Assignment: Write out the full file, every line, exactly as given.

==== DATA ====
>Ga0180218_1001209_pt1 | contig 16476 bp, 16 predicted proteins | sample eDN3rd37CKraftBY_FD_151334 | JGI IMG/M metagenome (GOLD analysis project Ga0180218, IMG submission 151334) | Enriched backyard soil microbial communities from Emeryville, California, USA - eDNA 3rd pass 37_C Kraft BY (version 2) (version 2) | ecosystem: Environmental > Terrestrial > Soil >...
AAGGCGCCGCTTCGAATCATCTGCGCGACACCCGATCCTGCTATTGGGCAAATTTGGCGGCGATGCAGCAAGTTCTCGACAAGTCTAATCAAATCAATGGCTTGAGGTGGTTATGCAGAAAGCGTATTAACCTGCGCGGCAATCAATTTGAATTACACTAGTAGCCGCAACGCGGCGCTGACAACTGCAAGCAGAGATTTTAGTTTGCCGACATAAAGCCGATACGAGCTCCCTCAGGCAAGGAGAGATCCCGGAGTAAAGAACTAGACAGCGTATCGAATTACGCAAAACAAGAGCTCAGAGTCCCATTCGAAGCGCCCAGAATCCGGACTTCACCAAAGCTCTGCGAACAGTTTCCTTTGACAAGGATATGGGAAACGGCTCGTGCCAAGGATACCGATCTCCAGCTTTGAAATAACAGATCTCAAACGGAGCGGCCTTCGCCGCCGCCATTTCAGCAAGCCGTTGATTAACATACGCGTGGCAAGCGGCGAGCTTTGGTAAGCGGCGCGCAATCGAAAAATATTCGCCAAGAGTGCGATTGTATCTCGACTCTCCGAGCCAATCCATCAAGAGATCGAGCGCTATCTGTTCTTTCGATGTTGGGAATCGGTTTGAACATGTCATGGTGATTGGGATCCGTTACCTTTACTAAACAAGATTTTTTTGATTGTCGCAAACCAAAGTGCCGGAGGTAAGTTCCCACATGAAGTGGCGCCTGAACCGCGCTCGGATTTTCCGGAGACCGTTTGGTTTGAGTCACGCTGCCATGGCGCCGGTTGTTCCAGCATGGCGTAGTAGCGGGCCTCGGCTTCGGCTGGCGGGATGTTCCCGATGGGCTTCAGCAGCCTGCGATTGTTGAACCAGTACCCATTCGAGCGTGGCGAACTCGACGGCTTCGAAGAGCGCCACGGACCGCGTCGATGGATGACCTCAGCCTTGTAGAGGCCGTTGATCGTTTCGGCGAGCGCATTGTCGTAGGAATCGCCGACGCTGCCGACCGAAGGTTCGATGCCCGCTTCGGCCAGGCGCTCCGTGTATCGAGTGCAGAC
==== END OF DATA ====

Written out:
>Ga0180218_1001209_pt1 | contig 16476 bp, 16 predicted proteins | sample eDN3rd37CKraftBY_FD_151334 | JGI IMG/M metagenome (GOLD analysis project Ga0180218, IMG submission 151334) | Enriched backyard soil microbial communities from Emeryville, California, USA - eDNA 3rd pass 37_C Kraft BY (version 2) (version 2) | ecosystem: Environmental > Terrestrial > Soil >...
AAGGCGCCGCTTCGAATCATCTGCGCGACACCCGATCCTGCTATTGGGCAAATTTGGCGGCGATGCAGCAAGTTCTCGACAAGTCTAATCAAATCAATGGCTTGAGGTGGTTATGCAGAAAGCGTATTAACCTGCGCGGCAATCAATTTGAATTACACTAGTAGCCGCAACGCGGCGCTGACAACTGCAAGCAGAGATTTTAGTTTGCCGACATAAAGCCGATACGAGCTCCCTCAGGCAAGGAGAGATCCCGGAGTAAAGAACTAGACAGCGTATCGAATTACGCAAAACAAGAGCTCAGAGTCCCATTCGAAGCGCCCAGAATCCGGACTTCACCAAAGCTCTGCGAACAGTTTCCTTTGACAAGGATATGGGAAACGGCTCGTGCCAAGGATACCGATCTCCAGCTTTGAAATAACAGATCTCAAACGGAGCGGCCTTCGCCGCCGCCATTTCAGCAAGCCGTTGATTAACATACGCGTGGCAAGCGGCGAGCTTTGGTAAGCGGCGCGCAATCGAAAAATATTCGCCAAGAGTGCGATTGTATCTCGACTCTCCGAGCCAATCCATCAAGAGATCGAGCGCTATCTGTTCTTTCGATGTTGGGAATCGGTTTGAACATGTCATGGTGATTGGGATCCGTTACCTTTACTAAACAAGATTTTTTTGATTGTCGCAAACCAAAGTGCCGGAGGTAAGTTCCCACATGAAGTGGCGCCTGAACCGCGCTCGGATTTTCCGGAGACCGTTTGGTTTGAGTCACGCTGCCATGGCGCCGGTTGTTCCAGCATGGCGTAGTAGCGGGCCTCGGCTTCGGCTGGCGGGATGTTCCCGATGGGCTTCAGCAGCCTGCGATTGTTGAACCAGTACCCATTCGAGCGTGGCGAACTCGACGGCTTCGAAGAGCGCCACGGACCGCGTCGATGGATGACCTCAGCCTTGTAGAGGCCGTTGATCGTTTCGGCGAGCGCATTGTCGTAGGAATCGCCGACGCTGCCGACCGAAGGTTCGATGCCCGCTTCGGCCAGGCGCTCCGTGTATCGAGTGCAGAC